Martin Zellar – Growin’ Up
Martin Zellar used to be the lead singer of the Gear Daddies, a Minneapolis-based garage band of rare vision and grace that released two albums in the late ’80s. The band’s emotional live shows — great rambling sets filled with alternately delicate and raging rock ‘n’ roll, and plenty of big, sincere emotions displayed right there on the singer’s sleeve — could break your heart, and then heal it, all before the third or fourth encore.
Zellar himself still refers to the band as “my first love,” and when critic Jim Walsh wrote the liner notes to a posthumous collection of Gear Daddies rarities titled Can’t Have Nothin’ Nice (Crackpot, 1992), he spoke for many fans when he predicted: “For as long as I live, I will never, ever love a band the way I love the Gear Daddies.”
Zellar’s solo career has been, in many ways, a struggle to come to terms with this past, to discover just what his new musical personality would be. On his third post-Gear Daddies album, The Many Moods Of Martin Zellar, you can sense almost from the first note that he’s finally figured it out. Where his initial solo efforts were solid albums spotted with great moments, Many Moods is engaging start to finish. Drawing upon everything from C&W and the blues and R&B to unabashed pop and dramatic rock ‘n’ roll, it’s the album that finally renders those old expectations irrelevant.
“I understand that the Gear Daddies were a great band,” he tells me over the phone from Minneapolis. “I loved that band as much as anybody, you know, but it’s definitely a that-was-then-this-is-now kind of thing. So I understand there’s a lot of baggage there — a lot of really positive baggage — but…we were young then, and they were songs that hit home when you’re younger. And I’m not young anymore.”
This metamorphosis from boy rocker to grown-up singer-songwriter is, of course, not unique to Zellar, but it’s definitely tough to negotiate. Some manage the shift gracefully and continue to produce vital music (say, Bruce Springsteen), while others (Paul Westerberg, perhaps) seem to lose something essential in the translation. Those who pull it off somehow learn to turn the angst of “Baby, we were born to run” into “I’ll make my stand right here.”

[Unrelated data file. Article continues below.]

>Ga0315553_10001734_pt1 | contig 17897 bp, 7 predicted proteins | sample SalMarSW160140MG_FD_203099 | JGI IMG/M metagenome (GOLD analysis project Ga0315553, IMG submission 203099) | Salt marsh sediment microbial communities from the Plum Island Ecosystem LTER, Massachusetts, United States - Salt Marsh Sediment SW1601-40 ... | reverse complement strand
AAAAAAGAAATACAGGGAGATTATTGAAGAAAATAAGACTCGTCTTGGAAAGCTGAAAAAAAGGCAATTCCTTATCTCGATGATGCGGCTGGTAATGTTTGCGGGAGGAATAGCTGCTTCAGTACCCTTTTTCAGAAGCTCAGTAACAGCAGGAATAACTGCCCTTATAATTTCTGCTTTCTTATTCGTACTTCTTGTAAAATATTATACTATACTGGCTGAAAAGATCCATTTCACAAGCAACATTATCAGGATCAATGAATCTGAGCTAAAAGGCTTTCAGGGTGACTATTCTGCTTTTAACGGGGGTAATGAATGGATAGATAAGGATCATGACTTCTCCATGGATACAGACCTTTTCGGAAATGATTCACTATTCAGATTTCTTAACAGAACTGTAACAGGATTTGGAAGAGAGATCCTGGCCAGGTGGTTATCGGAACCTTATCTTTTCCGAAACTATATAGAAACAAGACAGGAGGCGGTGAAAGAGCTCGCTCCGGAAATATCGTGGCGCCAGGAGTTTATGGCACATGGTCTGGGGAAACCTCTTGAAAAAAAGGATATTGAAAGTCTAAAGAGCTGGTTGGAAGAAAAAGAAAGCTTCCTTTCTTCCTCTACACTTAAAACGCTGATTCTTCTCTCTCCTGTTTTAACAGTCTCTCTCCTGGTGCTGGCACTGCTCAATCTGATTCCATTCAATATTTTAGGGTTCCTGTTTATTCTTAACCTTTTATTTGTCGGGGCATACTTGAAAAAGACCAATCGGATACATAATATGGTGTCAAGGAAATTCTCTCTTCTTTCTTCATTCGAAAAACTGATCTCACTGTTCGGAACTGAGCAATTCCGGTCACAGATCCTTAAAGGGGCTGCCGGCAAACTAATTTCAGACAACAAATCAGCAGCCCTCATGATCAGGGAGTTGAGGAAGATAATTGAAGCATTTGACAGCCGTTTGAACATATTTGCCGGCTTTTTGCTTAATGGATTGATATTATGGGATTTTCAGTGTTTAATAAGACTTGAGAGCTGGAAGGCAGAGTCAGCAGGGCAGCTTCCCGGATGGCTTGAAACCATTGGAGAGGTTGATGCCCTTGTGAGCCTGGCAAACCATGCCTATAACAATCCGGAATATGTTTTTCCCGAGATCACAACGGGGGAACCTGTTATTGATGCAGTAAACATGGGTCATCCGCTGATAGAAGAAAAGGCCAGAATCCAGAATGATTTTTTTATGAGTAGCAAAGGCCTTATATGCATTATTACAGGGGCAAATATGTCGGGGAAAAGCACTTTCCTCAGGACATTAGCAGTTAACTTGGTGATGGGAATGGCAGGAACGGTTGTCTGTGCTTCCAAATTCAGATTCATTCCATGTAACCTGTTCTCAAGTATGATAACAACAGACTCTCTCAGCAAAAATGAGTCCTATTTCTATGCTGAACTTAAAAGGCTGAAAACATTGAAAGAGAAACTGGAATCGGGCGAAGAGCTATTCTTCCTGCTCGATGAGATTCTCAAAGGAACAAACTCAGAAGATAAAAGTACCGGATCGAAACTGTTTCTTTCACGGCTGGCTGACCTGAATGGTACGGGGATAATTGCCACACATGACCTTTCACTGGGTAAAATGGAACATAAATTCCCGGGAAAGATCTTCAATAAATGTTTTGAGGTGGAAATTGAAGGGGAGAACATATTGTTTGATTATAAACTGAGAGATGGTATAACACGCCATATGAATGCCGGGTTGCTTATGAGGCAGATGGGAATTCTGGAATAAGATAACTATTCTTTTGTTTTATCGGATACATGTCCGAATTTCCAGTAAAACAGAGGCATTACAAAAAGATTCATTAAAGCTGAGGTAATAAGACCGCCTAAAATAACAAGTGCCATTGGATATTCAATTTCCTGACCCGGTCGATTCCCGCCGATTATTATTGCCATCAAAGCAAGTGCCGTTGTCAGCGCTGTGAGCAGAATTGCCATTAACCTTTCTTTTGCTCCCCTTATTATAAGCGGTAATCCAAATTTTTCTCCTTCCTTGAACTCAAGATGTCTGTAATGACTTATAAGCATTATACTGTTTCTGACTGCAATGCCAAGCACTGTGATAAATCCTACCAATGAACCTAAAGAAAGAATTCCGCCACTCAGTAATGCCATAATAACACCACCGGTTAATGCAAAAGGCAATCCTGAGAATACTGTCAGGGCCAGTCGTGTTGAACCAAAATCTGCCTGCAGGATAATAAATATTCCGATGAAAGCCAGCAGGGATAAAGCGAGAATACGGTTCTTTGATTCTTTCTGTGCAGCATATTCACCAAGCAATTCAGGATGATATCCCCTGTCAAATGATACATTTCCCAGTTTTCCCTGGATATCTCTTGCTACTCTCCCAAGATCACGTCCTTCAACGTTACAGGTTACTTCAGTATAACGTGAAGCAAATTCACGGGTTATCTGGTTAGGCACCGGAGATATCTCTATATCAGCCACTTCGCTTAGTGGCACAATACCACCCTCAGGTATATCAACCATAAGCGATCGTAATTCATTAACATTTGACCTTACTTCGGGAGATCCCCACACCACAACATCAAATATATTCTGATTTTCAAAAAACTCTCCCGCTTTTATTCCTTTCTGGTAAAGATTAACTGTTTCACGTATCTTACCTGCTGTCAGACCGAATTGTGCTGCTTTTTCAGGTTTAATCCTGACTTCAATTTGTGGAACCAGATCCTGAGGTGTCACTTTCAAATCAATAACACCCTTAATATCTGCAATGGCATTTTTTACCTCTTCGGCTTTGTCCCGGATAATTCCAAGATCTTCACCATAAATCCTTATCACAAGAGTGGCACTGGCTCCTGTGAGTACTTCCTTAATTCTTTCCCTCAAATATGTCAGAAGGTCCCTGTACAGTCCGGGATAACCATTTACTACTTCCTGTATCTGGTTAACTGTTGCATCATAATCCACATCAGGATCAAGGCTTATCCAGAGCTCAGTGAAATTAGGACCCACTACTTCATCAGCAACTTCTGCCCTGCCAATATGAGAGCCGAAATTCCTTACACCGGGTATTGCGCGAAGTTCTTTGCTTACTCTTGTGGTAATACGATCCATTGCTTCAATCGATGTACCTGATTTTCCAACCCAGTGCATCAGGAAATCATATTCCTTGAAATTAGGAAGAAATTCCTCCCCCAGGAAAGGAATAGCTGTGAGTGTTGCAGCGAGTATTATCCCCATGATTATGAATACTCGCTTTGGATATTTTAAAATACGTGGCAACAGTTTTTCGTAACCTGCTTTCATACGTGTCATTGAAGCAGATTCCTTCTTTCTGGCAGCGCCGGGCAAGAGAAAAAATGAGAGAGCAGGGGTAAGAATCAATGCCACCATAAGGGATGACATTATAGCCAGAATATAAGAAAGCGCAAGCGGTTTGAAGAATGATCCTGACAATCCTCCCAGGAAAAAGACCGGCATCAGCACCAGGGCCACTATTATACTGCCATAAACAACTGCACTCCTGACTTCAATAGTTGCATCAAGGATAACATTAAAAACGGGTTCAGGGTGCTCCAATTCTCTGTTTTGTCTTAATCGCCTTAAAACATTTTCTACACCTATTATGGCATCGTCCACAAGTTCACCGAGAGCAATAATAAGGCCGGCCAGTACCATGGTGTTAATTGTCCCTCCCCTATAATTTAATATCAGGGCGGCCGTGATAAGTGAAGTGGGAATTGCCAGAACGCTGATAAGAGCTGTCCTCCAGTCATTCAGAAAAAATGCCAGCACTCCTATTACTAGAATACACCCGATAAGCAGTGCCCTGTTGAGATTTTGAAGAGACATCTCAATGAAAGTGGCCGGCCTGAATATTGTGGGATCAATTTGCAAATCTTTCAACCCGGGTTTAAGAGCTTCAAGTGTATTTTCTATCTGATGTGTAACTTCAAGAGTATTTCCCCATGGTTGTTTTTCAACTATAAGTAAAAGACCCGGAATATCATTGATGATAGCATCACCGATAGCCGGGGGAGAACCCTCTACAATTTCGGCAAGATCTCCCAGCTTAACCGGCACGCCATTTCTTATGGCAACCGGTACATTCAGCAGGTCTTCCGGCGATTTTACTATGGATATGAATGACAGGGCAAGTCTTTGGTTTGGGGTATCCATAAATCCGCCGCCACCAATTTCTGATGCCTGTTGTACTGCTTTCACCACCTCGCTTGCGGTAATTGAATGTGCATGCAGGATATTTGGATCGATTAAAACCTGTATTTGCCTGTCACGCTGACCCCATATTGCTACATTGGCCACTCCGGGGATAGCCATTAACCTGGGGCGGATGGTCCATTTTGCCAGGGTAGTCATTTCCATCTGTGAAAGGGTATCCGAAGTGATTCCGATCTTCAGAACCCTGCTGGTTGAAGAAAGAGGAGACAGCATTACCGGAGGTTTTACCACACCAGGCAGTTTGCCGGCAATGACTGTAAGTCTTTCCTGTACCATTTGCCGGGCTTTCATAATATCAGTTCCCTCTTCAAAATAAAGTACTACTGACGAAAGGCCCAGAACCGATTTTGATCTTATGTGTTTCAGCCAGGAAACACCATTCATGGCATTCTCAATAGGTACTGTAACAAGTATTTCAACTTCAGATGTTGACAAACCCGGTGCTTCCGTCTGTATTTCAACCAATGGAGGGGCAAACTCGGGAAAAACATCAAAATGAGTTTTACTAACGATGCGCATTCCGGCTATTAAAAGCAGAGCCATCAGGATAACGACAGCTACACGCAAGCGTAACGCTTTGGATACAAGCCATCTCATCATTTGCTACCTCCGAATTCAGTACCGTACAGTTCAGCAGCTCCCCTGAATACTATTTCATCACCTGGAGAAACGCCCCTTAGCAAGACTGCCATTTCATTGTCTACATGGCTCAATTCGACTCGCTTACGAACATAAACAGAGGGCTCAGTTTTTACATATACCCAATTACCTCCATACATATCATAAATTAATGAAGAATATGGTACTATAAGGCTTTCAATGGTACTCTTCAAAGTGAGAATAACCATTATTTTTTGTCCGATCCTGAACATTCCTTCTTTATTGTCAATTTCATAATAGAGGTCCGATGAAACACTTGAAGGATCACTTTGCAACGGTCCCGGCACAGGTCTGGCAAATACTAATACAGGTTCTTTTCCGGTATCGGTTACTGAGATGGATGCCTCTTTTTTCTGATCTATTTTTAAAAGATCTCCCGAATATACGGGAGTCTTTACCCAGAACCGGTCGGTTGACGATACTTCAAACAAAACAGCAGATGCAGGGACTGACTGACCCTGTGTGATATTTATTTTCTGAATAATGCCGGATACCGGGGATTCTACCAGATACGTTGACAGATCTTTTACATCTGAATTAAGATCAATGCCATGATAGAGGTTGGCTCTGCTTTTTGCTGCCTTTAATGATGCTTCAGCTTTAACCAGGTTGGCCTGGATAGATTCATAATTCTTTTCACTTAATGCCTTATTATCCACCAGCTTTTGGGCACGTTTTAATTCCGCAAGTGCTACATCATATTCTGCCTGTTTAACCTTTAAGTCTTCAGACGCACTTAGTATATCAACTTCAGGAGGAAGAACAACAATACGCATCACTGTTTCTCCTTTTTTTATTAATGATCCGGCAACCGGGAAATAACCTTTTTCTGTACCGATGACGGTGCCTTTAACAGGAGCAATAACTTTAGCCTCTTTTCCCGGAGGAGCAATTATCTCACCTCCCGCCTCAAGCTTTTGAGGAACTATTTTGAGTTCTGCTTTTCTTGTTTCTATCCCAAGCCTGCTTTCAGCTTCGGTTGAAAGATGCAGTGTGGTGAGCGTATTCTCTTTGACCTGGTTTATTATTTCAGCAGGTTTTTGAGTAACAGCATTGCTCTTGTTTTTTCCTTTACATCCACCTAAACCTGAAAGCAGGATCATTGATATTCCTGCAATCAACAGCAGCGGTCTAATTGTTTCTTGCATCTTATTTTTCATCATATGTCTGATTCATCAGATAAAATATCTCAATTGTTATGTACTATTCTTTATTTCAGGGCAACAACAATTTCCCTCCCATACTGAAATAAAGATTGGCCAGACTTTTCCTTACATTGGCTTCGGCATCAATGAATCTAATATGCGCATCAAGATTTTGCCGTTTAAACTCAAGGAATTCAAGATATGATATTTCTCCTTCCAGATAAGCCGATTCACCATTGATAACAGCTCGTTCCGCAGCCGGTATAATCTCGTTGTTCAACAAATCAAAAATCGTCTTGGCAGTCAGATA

One way Zellar has chosen to make his stand was to leave Rykodisc, which issued his first two solo albums, and start his own label, Owen Lee Recordings (named for his youngest son), a move that allows him the time to nurture what matters most to him: his relationships with family and friends.
“My decision to leave was nothing specific to Rykodisc,” he explains, sounding grateful to be on his own. “I think it’s just the way the industry’s structured, period, and a lot of bands fall through the cracks, given the system, and I was one of them….It’s definitely structured so that you don’t really make your living selling CDs, unless you’re selling huge amounts. Which I don’t. And when I’m talking huge amounts, I know bands that have sold upwards of 200,000 and still haven’t hit break point. So, it basically puts the onus on the artist, and specifically his touring. If you want to make a living doing it, you have to tour.”
Consequently, when his second Rykodisc album was released, Zellar needed to hit the road for several months when what he wanted to do was be home. “I have a family, a wife and two sons, and they were definitely my number one priority,” he remembers. “And the whole [Ryko] arrangement just made that so hard to do….Now when I go out, it’ll be for just a few weeks at a time, and my oldest son Wilson is old enough now to actually talk with on the phone, which makes it easier too.
“So part of the reason behind doing Owen Lee is just that I can do it,” he continues. “I sell enough CDs, relative to most people I guess, and so I knew it wasn’t a risky business venture….Basically what it amounted to was being able to come up with the money…to record the album, press it, hire people to work the PR and radio — basically it comes down to loaning myself the money and then subcontracting the rest.
“The other thing I like about this is it gives me the freedom to release whatever I want of my own. For the first time, I can indulge myself creatively. Unless I want to spend a shitload of money recording it, I can sell 2,000 copies of something and get my money back. We’re even going to re-release [the Gear Daddies’ debut] Let’s Go Scare Al. This new setup is just so much a better fit for me.”